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United Nations Millennium Declaration
I. Values and principles
1. We, heads of State and Government, have gathered at United Nations Headquarters in New York from 6 to 8 September 2000, at the dawn of a new millennium, to reaffirm our faith in the Organization and its Charter as indispensable foundations of a more peaceful, prosperous and just world.
2. We recognize that, in addition to our separate responsibilities to our individual societies, we have a collective responsibility to uphold the principles of human dignity, equality and equity at the global level. As leaders we have a duty therefore to all the world’s people, especially the most vulnerable and, in particular, the children of the world, to whom the future belongs.
3. We reaffirm our commitment to the purposes and principles of the Charter of the United Nations, which have proved timeless and universal. Indeed, their relevance and capacity to inspire have increased, as nations and peoples have become increasingly interconnected and interdependent.
4. We are determined to establish a just and lasting peace all over the world in accordance with the purposes and principles of the Charter. We rededicate ourselves to support all efforts to uphold the sovereign equality of all States, respect for their territorial integrity and political independence, resolution of disputes by peaceful means and in conformity with the principles of justice and international law, the right to self-determination of peoples which remain under colonial domination and foreign occupation, non-interference in the internal affairs of States, respect for human rights and fundamental freedoms, respect for the equal rights of all without distinction as to race, sex, language or religion and international cooperation in solving international problems of an economic, social, cultural or humanitarian character.
5. We believe that the central challenge we face today is to ensure that globalization becomes a positive force for all the world’s people. For while globalization offers great opportunities, at present its benefits are very unevenly shared, while its costs are unevenly distributed. We recognize that developing countries and countries with economies in transition face special difficulties in responding to this central challenge. Thus, only through broad and sustained efforts to create a shared future, based upon our common humanity in all its diversity, can globalization be made fully inclusive and equitable. These efforts must include policies and measures, at the global level, which correspond to the needs of developing countries and economies in transition and are formulated and implemented with their effective participation.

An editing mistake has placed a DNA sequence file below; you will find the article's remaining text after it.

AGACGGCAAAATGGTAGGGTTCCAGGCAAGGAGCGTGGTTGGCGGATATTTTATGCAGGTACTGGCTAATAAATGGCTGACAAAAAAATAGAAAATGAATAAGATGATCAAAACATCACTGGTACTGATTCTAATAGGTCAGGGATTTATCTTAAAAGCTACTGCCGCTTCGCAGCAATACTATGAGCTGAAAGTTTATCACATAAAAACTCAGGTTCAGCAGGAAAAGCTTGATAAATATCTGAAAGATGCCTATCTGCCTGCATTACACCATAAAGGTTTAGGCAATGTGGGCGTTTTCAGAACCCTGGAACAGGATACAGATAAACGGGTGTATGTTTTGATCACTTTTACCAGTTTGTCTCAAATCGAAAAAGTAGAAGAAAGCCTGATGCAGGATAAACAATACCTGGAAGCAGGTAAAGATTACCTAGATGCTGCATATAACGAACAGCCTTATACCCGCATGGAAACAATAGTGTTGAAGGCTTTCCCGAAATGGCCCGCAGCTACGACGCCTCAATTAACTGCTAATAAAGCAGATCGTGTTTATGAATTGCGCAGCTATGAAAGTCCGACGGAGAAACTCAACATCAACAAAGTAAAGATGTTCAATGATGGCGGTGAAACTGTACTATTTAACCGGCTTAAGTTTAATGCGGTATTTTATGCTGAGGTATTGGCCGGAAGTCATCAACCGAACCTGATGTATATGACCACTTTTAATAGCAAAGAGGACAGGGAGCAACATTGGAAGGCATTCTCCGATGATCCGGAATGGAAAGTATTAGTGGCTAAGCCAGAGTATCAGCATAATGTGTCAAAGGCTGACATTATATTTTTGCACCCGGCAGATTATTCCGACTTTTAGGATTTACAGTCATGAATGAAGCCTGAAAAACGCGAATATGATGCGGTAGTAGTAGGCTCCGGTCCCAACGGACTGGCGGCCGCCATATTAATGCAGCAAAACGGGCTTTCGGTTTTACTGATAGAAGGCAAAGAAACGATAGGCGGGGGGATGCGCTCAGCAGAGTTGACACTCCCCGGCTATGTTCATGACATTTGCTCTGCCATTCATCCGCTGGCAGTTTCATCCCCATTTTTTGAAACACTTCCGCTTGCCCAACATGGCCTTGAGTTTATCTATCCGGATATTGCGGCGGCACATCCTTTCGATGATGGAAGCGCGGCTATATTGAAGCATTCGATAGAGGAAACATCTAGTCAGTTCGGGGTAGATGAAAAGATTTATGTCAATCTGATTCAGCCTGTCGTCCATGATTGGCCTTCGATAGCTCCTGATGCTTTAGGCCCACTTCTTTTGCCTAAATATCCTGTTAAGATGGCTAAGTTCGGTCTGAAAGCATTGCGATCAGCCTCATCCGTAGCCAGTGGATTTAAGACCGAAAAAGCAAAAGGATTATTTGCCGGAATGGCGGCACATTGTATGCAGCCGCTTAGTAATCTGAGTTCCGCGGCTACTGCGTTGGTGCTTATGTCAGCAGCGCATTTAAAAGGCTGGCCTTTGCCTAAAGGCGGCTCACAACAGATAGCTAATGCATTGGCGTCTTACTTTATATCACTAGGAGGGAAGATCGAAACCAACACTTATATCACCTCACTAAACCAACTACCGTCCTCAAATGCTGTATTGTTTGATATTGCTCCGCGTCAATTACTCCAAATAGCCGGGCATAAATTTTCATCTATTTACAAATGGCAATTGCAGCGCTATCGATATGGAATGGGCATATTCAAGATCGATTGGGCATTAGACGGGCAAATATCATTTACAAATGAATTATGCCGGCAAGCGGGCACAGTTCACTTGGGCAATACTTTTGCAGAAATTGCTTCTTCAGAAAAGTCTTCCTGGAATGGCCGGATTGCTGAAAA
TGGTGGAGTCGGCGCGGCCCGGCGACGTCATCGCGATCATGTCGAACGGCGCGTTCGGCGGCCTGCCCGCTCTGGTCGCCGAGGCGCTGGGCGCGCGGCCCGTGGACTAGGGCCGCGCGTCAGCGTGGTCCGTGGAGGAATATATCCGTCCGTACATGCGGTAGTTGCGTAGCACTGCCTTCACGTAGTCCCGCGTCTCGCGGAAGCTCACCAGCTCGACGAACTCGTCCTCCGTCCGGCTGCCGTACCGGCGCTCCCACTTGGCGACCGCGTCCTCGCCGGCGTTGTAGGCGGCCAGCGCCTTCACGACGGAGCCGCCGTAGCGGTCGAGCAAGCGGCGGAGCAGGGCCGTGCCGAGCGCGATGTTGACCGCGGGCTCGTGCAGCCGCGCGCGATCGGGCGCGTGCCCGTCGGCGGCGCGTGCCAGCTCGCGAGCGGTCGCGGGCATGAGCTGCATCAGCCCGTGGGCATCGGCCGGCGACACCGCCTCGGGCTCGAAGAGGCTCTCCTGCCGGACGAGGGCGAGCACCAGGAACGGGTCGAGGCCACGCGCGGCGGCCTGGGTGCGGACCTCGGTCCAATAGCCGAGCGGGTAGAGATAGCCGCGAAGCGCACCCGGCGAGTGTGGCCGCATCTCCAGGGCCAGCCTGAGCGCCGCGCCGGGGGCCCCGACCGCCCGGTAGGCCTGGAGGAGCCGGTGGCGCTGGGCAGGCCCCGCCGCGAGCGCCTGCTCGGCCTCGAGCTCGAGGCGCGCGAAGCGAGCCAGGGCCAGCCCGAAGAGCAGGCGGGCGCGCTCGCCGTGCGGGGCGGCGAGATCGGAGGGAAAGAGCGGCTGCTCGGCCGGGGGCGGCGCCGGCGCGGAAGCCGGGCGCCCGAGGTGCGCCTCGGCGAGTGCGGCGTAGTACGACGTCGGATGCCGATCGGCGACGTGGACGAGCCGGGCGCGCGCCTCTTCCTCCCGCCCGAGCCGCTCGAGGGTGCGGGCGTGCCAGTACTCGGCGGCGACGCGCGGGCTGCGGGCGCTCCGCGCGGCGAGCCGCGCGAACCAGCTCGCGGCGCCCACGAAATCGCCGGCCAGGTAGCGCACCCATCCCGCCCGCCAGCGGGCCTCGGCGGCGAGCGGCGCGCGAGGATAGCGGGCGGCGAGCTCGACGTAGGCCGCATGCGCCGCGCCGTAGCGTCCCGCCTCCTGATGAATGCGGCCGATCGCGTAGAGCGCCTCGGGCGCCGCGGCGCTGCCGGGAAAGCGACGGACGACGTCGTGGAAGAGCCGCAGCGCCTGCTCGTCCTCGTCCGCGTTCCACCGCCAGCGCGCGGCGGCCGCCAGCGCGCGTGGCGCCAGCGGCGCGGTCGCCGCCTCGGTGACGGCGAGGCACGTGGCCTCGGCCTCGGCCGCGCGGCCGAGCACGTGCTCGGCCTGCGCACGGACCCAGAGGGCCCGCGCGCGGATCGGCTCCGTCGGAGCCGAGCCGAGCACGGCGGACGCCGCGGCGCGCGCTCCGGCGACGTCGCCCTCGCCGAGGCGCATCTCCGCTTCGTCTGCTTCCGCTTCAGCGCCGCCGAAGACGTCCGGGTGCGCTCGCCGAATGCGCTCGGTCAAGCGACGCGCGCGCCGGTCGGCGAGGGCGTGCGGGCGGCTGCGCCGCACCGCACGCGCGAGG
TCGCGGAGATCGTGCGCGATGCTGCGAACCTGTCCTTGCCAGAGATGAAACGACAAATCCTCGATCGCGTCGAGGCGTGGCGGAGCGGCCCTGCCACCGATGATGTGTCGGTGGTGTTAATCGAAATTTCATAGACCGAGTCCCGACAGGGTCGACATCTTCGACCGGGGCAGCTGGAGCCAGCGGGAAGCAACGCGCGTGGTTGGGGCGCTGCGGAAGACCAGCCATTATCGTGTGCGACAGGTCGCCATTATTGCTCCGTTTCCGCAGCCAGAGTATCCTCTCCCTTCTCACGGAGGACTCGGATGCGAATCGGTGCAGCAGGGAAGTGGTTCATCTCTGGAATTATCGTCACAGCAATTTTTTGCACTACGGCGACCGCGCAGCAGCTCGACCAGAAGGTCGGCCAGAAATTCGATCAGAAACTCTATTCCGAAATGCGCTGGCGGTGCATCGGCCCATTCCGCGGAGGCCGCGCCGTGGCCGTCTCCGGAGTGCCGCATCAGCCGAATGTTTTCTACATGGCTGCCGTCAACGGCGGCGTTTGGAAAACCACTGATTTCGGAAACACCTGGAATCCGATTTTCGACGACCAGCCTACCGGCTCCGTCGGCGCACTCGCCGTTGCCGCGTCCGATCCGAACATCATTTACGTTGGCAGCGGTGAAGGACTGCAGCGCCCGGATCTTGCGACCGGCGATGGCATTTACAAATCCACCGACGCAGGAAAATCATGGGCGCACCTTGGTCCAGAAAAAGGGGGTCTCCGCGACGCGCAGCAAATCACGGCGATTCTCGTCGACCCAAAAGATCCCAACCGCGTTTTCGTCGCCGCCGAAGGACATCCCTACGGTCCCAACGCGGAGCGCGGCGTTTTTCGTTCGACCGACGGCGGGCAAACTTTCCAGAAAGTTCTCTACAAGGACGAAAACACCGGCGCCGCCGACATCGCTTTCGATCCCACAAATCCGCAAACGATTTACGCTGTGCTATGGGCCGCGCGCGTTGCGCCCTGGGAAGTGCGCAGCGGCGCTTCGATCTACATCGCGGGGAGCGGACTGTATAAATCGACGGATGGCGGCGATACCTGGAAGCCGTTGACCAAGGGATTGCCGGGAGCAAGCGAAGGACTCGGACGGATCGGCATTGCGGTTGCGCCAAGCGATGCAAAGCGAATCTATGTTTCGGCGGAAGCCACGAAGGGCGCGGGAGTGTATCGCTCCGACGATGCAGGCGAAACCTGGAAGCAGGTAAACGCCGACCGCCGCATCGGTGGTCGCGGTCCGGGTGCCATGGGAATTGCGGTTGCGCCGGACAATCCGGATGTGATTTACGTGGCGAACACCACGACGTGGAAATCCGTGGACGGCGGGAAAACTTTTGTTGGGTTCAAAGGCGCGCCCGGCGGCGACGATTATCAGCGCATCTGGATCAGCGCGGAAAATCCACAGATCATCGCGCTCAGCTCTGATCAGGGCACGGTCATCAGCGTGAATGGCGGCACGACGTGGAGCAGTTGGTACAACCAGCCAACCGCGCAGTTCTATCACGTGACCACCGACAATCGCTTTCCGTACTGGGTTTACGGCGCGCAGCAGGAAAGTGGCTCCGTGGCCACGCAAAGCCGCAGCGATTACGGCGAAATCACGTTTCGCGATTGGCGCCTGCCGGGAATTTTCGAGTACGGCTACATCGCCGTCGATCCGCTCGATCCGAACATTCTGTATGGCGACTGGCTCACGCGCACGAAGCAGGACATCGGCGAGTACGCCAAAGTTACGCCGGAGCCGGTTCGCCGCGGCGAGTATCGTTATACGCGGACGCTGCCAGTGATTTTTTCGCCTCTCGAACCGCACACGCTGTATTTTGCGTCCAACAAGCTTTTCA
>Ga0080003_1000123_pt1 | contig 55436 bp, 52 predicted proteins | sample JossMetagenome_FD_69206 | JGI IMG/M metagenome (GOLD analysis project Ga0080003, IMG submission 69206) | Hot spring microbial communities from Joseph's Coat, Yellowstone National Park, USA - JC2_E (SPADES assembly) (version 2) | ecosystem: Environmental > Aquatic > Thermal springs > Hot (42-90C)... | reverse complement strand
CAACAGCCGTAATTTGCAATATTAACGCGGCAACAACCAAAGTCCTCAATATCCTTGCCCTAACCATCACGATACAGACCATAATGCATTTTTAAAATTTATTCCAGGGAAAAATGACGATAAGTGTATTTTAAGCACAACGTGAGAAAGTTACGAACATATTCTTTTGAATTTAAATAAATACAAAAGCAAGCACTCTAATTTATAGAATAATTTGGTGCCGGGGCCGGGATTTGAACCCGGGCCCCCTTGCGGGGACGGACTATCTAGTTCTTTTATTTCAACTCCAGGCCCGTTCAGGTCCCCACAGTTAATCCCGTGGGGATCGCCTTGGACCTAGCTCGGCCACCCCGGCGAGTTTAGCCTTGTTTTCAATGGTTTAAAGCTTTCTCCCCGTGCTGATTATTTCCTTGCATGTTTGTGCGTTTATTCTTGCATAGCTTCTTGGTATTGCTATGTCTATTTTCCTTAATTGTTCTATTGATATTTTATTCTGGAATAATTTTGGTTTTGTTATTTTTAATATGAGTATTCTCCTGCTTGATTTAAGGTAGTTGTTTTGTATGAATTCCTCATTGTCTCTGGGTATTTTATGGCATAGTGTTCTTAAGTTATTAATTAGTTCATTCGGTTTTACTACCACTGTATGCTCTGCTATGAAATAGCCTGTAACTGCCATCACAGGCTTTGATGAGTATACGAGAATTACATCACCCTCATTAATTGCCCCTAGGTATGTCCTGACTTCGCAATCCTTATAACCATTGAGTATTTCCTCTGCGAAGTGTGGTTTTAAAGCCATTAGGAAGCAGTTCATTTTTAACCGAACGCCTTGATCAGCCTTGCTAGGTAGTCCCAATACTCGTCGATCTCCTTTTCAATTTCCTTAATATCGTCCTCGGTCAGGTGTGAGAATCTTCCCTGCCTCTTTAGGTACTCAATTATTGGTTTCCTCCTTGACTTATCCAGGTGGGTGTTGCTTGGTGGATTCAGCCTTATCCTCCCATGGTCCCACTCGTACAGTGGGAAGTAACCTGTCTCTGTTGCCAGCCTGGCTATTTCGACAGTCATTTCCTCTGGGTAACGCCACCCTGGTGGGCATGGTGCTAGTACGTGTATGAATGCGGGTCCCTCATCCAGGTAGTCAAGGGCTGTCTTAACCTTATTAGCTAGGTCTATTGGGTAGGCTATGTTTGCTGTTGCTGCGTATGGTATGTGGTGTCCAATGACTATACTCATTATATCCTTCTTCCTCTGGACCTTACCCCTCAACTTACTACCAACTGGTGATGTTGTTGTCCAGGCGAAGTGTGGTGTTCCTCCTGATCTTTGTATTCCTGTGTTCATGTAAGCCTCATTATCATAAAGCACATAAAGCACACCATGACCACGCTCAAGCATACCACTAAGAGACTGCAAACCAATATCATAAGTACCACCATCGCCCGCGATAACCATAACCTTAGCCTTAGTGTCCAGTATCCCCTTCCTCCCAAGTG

6. We consider certain fundamental values to be essential to international relations in the twenty-first century. These include:
• Freedom. Men and women have the right to live their lives and
raise their children in dignity, free from hunger and from the fear of
violence, oppression or injustice. Democratic and participatory governance
based on the will of the people best assures these rights.
7. In order to translate these shared values into actions, we have dentified key objectives to which we assign special significance.
II. Peace, security and disarmament
8. We will spare no effort to free our peoples from the scourge of war, whether within or between States, which has claimed more than 5 million lives in the past decade. We will also seek to eliminate the dangers posed by weapons of mass destruction.
9. We resolve therefore:
• To strengthen respect for the rule of law in international as
in national affairs and, in particular, to ensure compliance by Member
States with the decisions of the International Court of Justice, in compliance
with the Charter of the United Nations, in cases to which they are parties.
10. We urge Member States to observe the Olympic Truce, individually and collectively, now and in the future, and to support the International Olympic Committee in its efforts to promote peace and human understanding through sport and the Olympic Ideal.
III. Development and poverty eradication
11. We will spare no effort to free our fellow men, women and children from the abject and dehumanizing conditions of extreme poverty, to which more than a billion of them are currently subjected. We are committed to making the right to development a reality for everyone and to freeing the entire human race from want.
12. We resolve therefore to create an environment – at the national and global levels alike – which is conducive to development and to the elimination of poverty.
13. Success in meeting these objectives depends, inter alia, on good governance within each country. It also depends on good governance at the international level and on transparency in the financial, monetary and trading systems. We are committed to an open, equitable, rule-based, predictable and non-discriminatory multilateral trading and financial system.
14. We are concerned about the obstacles developing countries face in mobilizing the resources needed to finance their sustained development. We will therefore make every effort to ensure the success of the High-level International and Intergovernmental Event on Financing for Development, to be held in 2001.